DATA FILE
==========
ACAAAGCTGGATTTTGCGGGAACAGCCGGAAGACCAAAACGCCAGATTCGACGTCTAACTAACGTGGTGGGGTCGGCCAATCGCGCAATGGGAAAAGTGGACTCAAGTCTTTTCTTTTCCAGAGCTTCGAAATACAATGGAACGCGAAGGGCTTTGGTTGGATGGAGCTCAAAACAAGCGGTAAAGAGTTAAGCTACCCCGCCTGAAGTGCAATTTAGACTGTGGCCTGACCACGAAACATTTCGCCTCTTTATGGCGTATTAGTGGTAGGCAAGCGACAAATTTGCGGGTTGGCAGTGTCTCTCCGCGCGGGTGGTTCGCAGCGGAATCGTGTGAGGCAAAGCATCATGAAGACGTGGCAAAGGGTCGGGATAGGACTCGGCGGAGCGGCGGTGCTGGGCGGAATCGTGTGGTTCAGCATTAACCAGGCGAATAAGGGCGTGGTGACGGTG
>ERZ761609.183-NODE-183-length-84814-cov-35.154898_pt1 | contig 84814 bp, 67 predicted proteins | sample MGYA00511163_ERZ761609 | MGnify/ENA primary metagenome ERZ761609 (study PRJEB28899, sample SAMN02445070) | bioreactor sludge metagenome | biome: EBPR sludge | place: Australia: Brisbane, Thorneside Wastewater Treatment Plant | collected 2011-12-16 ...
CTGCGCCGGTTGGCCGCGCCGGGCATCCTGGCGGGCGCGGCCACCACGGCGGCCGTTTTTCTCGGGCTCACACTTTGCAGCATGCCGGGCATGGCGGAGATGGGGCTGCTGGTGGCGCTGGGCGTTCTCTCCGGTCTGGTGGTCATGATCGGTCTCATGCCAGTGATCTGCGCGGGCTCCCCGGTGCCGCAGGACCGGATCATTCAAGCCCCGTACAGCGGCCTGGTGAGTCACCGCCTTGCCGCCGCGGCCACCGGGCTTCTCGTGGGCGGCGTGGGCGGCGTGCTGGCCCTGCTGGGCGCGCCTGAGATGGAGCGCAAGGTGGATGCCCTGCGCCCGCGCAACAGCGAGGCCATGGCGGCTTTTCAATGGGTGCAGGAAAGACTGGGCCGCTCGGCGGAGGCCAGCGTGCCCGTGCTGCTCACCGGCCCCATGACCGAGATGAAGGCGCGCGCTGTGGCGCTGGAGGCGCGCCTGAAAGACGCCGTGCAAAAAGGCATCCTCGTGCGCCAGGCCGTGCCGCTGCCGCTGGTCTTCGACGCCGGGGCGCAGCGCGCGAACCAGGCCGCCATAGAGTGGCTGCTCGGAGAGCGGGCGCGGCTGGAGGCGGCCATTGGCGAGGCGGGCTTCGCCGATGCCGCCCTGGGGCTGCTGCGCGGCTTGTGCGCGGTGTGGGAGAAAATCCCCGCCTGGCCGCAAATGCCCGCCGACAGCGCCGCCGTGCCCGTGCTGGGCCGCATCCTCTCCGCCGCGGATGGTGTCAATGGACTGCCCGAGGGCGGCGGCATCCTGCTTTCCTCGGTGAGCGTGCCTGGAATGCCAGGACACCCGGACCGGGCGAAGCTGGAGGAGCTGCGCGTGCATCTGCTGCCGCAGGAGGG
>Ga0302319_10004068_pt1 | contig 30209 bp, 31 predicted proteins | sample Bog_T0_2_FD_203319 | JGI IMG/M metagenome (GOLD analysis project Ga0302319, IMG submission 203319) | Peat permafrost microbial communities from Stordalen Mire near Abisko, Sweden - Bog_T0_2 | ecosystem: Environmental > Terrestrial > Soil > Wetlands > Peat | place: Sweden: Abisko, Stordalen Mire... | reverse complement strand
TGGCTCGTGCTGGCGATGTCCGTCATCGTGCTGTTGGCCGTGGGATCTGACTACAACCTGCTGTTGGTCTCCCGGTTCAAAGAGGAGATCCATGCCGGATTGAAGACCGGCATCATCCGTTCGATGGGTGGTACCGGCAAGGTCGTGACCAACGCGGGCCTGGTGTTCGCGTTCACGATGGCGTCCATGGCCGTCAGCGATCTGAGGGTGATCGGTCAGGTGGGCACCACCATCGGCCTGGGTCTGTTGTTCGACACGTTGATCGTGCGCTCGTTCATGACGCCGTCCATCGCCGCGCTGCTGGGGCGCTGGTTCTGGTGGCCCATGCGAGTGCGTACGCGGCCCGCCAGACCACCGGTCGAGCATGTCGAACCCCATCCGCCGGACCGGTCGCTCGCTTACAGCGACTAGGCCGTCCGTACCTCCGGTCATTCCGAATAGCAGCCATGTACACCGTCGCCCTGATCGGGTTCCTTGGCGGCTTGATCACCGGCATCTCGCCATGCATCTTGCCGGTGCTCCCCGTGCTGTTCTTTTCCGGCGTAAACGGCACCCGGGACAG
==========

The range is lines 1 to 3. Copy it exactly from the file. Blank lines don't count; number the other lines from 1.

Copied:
ACAAAGCTGGATTTTGCGGGAACAGCCGGAAGACCAAAACGCCAGATTCGACGTCTAACTAACGTGGTGGGGTCGGCCAATCGCGCAATGGGAAAAGTGGACTCAAGTCTTTTCTTTTCCAGAGCTTCGAAATACAATGGAACGCGAAGGGCTTTGGTTGGATGGAGCTCAAAACAAGCGGTAAAGAGTTAAGCTACCCCGCCTGAAGTGCAATTTAGACTGTGGCCTGACCACGAAACATTTCGCCTCTTTATGGCGTATTAGTGGTAGGCAAGCGACAAATTTGCGGGTTGGCAGTGTCTCTCCGCGCGGGTGGTTCGCAGCGGAATCGTGTGAGGCAAAGCATCATGAAGACGTGGCAAAGGGTCGGGATAGGACTCGGCGGAGCGGCGGTGCTGGGCGGAATCGTGTGGTTCAGCATTAACCAGGCGAATAAGGGCGTGGTGACGGTG
>ERZ761609.183-NODE-183-length-84814-cov-35.154898_pt1 | contig 84814 bp, 67 predicted proteins | sample MGYA00511163_ERZ761609 | MGnify/ENA primary metagenome ERZ761609 (study PRJEB28899, sample SAMN02445070) | bioreactor sludge metagenome | biome: EBPR sludge | place: Australia: Brisbane, Thorneside Wastewater Treatment Plant | collected 2011-12-16 ...
CTGCGCCGGTTGGCCGCGCCGGGCATCCTGGCGGGCGCGGCCACCACGGCGGCCGTTTTTCTCGGGCTCACACTTTGCAGCATGCCGGGCATGGCGGAGATGGGGCTGCTGGTGGCGCTGGGCGTTCTCTCCGGTCTGGTGGTCATGATCGGTCTCATGCCAGTGATCTGCGCGGGCTCCCCGGTGCCGCAGGACCGGATCATTCAAGCCCCGTACAGCGGCCTGGTGAGTCACCGCCTTGCCGCCGCGGCCACCGGGCTTCTCGTGGGCGGCGTGGGCGGCGTGCTGGCCCTGCTGGGCGCGCCTGAGATGGAGCGCAAGGTGGATGCCCTGCGCCCGCGCAACAGCGAGGCCATGGCGGCTTTTCAATGGGTGCAGGAAAGACTGGGCCGCTCGGCGGAGGCCAGCGTGCCCGTGCTGCTCACCGGCCCCATGACCGAGATGAAGGCGCGCGCTGTGGCGCTGGAGGCGCGCCTGAAAGACGCCGTGCAAAAAGGCATCCTCGTGCGCCAGGCCGTGCCGCTGCCGCTGGTCTTCGACGCCGGGGCGCAGCGCGCGAACCAGGCCGCCATAGAGTGGCTGCTCGGAGAGCGGGCGCGGCTGGAGGCGGCCATTGGCGAGGCGGGCTTCGCCGATGCCGCCCTGGGGCTGCTGCGCGGCTTGTGCGCGGTGTGGGAGAAAATCCCCGCCTGGCCGCAAATGCCCGCCGACAGCGCCGCCGTGCCCGTGCTGGGCCGCATCCTCTCCGCCGCGGATGGTGTCAATGGACTGCCCGAGGGCGGCGGCATCCTGCTTTCCTCGGTGAGCGTGCCTGGAATGCCAGGACACCCGGACCGGGCGAAGCTGGAGGAGCTGCGCGTGCATCTGCTGCCGCAGGAGGG